How temptation bundling can help you save money

How temptation bundling can help you save money

If you’ve tried the 52 week challenge, the 50/20/30 rule and saving every $5 note you come across, here’s the next savings strategy to take for a whirl: temptation bundling.

This simple technique is tried and tested to help people meet their goals, for example, getting fit. So, what’s it all about, and how is it going to help you plump up your rainy day fund?

What is temptation bundling?

Temptation bundling is a self-control strategy put forward by Katherine Milkman an associate professor of operations, information, and decisions at the University of Pennsylvania’s Wharton School. So it’s backed up by real science. Here’s how temptation bundling is explained in her Princeton Alumni profile:

“The idea is to link a want (in the study, listening to audio versions of page-turners such as the Hunger Games books) with a popular should (working out at the campus fitness center). If getting on a treadmill were the only way to hear the next chapter in the novel, would you be more likely to get off the couch and go to the gym?”  

Basically, the rule is you can only do something you enjoy while combining it with something you don’t enjoy so much, but really should do.

How temptation bundling can help you save

With a little bit of tweaking, you can apply the practice of temptation bundling to your savings as well. Basically, all you need to do is make a deal with yourself that when you do a fun thing – like going out with friends, sneaking an afternoon chocky or treating yourself to a new outfit – you’ll commit to also making progress on your savings goals.

Here’s a few examples of how it might work to get you started.

Temptation: Eating out

One of life’s little pleasures is enjoying a well-cooked meal when you know someone else has to do the dishes. Use your guilty pleasure of eating out to remind you to save, by committing to also transferring the total of the bill into your savings account when you go to pay. Your rainy day fund will be looking nice and plump before you know it.

To step it up a notch, you can promise to only eat out when you save the cost of the meal, plus 10%.

Temptation: Shopping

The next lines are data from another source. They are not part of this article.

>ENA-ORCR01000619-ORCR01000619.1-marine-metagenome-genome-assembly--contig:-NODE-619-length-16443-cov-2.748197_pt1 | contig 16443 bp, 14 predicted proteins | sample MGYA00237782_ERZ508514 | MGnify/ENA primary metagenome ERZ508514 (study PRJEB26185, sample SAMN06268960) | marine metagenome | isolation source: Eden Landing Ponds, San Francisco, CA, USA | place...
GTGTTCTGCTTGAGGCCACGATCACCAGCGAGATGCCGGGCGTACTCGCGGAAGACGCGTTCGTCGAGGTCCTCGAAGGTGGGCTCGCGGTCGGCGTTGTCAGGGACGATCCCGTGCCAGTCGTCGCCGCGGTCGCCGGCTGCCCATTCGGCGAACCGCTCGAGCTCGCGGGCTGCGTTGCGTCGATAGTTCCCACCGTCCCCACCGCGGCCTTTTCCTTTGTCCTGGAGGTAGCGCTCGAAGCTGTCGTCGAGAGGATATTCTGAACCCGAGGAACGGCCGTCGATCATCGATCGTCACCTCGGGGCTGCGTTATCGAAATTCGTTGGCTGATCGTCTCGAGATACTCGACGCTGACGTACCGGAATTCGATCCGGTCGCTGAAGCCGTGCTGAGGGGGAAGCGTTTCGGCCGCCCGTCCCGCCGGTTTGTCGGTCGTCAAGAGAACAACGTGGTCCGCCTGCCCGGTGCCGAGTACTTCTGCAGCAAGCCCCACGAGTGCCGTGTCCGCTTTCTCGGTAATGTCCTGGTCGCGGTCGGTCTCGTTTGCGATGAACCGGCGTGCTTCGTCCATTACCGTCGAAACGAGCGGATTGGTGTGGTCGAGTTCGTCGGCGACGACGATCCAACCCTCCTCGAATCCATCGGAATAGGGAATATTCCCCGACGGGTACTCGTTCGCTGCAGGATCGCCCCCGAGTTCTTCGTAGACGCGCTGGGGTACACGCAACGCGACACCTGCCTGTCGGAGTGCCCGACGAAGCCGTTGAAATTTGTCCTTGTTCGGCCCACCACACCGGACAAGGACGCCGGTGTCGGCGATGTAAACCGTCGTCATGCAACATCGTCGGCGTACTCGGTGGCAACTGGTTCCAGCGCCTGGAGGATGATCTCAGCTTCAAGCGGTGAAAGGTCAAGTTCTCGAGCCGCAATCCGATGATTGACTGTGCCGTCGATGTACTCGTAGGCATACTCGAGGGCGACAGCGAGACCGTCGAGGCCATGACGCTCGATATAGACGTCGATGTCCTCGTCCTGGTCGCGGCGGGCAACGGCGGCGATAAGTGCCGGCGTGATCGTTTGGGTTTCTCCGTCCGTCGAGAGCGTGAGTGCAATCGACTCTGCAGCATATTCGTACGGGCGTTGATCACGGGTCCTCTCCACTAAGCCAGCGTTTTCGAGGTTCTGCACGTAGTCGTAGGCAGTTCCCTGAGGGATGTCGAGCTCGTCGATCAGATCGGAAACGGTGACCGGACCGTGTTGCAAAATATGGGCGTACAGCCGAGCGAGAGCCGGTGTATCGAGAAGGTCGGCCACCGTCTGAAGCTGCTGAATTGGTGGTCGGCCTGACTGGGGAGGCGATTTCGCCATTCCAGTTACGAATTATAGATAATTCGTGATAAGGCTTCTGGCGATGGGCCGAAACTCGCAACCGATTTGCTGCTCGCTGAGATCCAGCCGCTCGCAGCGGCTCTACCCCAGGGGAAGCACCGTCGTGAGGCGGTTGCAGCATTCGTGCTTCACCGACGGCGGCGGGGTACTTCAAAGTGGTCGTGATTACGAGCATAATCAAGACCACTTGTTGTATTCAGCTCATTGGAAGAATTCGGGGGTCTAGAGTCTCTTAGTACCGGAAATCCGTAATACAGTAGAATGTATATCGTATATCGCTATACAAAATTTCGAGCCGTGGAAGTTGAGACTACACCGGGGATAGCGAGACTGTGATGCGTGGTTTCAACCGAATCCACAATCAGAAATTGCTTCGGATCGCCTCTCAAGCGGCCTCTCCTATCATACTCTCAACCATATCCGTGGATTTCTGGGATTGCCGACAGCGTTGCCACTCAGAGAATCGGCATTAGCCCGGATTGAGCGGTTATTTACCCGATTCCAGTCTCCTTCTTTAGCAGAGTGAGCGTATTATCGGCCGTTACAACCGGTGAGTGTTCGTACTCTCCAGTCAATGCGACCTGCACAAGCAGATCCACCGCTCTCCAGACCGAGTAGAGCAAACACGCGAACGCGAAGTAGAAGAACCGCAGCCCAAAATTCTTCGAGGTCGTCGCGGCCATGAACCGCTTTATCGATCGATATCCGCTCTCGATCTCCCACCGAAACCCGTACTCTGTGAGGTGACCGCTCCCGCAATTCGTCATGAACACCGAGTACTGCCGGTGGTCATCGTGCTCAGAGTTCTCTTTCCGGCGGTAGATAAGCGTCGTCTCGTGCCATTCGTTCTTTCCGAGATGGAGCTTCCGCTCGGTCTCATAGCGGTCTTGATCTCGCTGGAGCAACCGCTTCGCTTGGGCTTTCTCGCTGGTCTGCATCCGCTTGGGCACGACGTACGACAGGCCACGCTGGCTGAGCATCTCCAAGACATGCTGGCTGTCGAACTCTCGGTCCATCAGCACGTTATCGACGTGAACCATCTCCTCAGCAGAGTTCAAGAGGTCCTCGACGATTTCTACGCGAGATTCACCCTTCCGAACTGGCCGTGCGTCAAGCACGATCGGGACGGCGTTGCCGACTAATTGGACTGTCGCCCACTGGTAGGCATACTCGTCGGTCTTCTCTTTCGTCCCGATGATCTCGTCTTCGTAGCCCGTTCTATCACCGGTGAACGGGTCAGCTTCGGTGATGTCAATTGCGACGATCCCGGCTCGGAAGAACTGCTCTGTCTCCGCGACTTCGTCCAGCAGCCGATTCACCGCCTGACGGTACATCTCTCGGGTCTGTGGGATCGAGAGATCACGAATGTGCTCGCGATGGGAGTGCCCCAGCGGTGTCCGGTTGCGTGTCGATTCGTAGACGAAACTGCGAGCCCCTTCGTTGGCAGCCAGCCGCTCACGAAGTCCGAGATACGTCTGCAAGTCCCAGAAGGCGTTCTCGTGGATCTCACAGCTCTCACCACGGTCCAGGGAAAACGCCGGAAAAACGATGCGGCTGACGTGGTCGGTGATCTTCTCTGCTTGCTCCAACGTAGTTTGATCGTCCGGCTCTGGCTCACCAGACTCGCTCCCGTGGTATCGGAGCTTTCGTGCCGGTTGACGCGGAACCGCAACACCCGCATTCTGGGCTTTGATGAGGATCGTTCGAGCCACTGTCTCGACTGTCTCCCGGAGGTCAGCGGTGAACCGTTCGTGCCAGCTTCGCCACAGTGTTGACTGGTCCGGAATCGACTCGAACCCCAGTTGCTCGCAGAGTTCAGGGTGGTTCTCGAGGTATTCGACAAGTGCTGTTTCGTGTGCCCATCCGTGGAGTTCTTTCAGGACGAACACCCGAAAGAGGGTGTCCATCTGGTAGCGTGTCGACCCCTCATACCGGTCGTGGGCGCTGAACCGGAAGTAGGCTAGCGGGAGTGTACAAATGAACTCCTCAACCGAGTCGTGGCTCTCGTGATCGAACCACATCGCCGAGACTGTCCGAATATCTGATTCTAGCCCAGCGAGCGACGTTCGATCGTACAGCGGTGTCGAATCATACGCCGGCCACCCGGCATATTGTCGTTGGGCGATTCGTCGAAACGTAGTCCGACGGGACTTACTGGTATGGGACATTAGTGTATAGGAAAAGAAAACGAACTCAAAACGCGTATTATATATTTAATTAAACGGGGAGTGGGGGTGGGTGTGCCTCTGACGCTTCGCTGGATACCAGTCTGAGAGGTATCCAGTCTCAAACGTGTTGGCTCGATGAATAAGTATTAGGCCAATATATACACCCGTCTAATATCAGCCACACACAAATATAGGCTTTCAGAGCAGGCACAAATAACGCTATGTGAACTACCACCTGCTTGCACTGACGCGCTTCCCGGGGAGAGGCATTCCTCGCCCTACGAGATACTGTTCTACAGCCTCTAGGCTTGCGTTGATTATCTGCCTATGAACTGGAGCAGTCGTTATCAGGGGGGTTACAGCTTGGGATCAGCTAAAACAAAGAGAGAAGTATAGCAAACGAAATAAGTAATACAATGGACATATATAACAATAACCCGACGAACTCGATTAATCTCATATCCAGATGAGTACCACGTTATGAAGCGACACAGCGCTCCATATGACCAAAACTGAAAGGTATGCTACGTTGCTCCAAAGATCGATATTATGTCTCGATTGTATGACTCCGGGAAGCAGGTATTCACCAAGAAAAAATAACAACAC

If you’re a shopaholic, turn that expensive habit around to help you keep up on your saving goals. You can make this one similar to eating out, where you only let yourself hit the checkout if you’re committed to dropping the total of your bill into your savings account as well.

Or if you’re more of a window shopper and spend more time than money while you’re out, you can “charge” yourself a fee for every shop you enter – say $5 into your savings account before you go inside every store.

Temptation: Reading your favourite book

This one’s great if you’re trying to work your way towards a particular savings goal. Say you’re saving up $1,000 for a new laptop and also re-reading your favourite book, Harry Potter and the Chamber of Secrets. There are 18 chapters, so before you let yourself read each new chapter, you must put away $56. You can’t carry on reading until you’ve transferred the money into your savings stash. By the time you’ve finished reading you’ll also have hit your savings goal.

Otherwise, if you’re a voracious reader, set yourself this challenge: before you can read the next chapter in any book, you must put $2 in your savings account.

So there you have it – simple right? You can set your own temptation bundling challenge that caters to your “wants” and helps you build up a fat savings balance at the same time. Let us know below what strategy works for you!

How temptation bundling can help you save money was last modified: January 29, 2018 by Kelly Emmerton

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